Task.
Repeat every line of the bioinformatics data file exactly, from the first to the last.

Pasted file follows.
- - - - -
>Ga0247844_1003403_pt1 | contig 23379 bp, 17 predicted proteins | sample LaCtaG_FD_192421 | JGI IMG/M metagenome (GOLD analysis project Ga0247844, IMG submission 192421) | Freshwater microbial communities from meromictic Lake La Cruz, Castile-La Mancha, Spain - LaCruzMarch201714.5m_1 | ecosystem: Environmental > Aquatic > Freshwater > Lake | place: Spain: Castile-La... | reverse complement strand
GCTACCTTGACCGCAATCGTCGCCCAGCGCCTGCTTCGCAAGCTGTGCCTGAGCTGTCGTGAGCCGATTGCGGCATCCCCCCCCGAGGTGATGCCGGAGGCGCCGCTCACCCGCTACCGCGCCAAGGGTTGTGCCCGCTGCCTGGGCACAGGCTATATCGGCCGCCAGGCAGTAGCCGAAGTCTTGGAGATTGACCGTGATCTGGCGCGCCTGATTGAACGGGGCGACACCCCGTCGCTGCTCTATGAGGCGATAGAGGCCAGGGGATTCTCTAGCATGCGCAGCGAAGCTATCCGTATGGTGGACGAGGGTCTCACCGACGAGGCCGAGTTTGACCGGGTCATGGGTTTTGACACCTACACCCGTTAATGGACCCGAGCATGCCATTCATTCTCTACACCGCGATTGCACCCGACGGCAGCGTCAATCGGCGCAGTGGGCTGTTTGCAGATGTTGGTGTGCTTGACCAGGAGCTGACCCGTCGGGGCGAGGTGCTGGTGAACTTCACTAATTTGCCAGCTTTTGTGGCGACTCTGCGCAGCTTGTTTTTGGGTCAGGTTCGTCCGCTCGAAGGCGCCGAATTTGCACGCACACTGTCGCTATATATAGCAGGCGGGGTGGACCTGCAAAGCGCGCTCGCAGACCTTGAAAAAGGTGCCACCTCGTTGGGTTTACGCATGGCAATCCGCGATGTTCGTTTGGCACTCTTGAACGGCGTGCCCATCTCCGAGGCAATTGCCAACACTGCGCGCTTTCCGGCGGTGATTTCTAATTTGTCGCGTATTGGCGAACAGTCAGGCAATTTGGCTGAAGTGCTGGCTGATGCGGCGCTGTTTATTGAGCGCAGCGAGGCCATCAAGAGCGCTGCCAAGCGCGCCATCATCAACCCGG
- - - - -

>Ga0247844_1003403_pt1 | contig 23379 bp, 17 predicted proteins | sample LaCtaG_FD_192421 | JGI IMG/M metagenome (GOLD analysis project Ga0247844, IMG submission 192421) | Freshwater microbial communities from meromictic Lake La Cruz, Castile-La Mancha, Spain - LaCruzMarch201714.5m_1 | ecosystem: Environmental > Aquatic > Freshwater > Lake | place: Spain: Castile-La... | reverse complement strand
GCTACCTTGACCGCAATCGTCGCCCAGCGCCTGCTTCGCAAGCTGTGCCTGAGCTGTCGTGAGCCGATTGCGGCATCCCCCCCCGAGGTGATGCCGGAGGCGCCGCTCACCCGCTACCGCGCCAAGGGTTGTGCCCGCTGCCTGGGCACAGGCTATATCGGCCGCCAGGCAGTAGCCGAAGTCTTGGAGATTGACCGTGATCTGGCGCGCCTGATTGAACGGGGCGACACCCCGTCGCTGCTCTATGAGGCGATAGAGGCCAGGGGATTCTCTAGCATGCGCAGCGAAGCTATCCGTATGGTGGACGAGGGTCTCACCGACGAGGCCGAGTTTGACCGGGTCATGGGTTTTGACACCTACACCCGTTAATGGACCCGAGCATGCCATTCATTCTCTACACCGCGATTGCACCCGACGGCAGCGTCAATCGGCGCAGTGGGCTGTTTGCAGATGTTGGTGTGCTTGACCAGGAGCTGACCCGTCGGGGCGAGGTGCTGGTGAACTTCACTAATTTGCCAGCTTTTGTGGCGACTCTGCGCAGCTTGTTTTTGGGTCAGGTTCGTCCGCTCGAAGGCGCCGAATTTGCACGCACACTGTCGCTATATATAGCAGGCGGGGTGGACCTGCAAAGCGCGCTCGCAGACCTTGAAAAAGGTGCCACCTCGTTGGGTTTACGCATGGCAATCCGCGATGTTCGTTTGGCACTCTTGAACGGCGTGCCCATCTCCGAGGCAATTGCCAACACTGCGCGCTTTCCGGCGGTGATTTCTAATTTGTCGCGTATTGGCGAACAGTCAGGCAATTTGGCTGAAGTGCTGGCTGATGCGGCGCTGTTTATTGAGCGCAGCGAGGCCATCAAGAGCGCTGCCAAGCGCGCCATCATCAACCCGG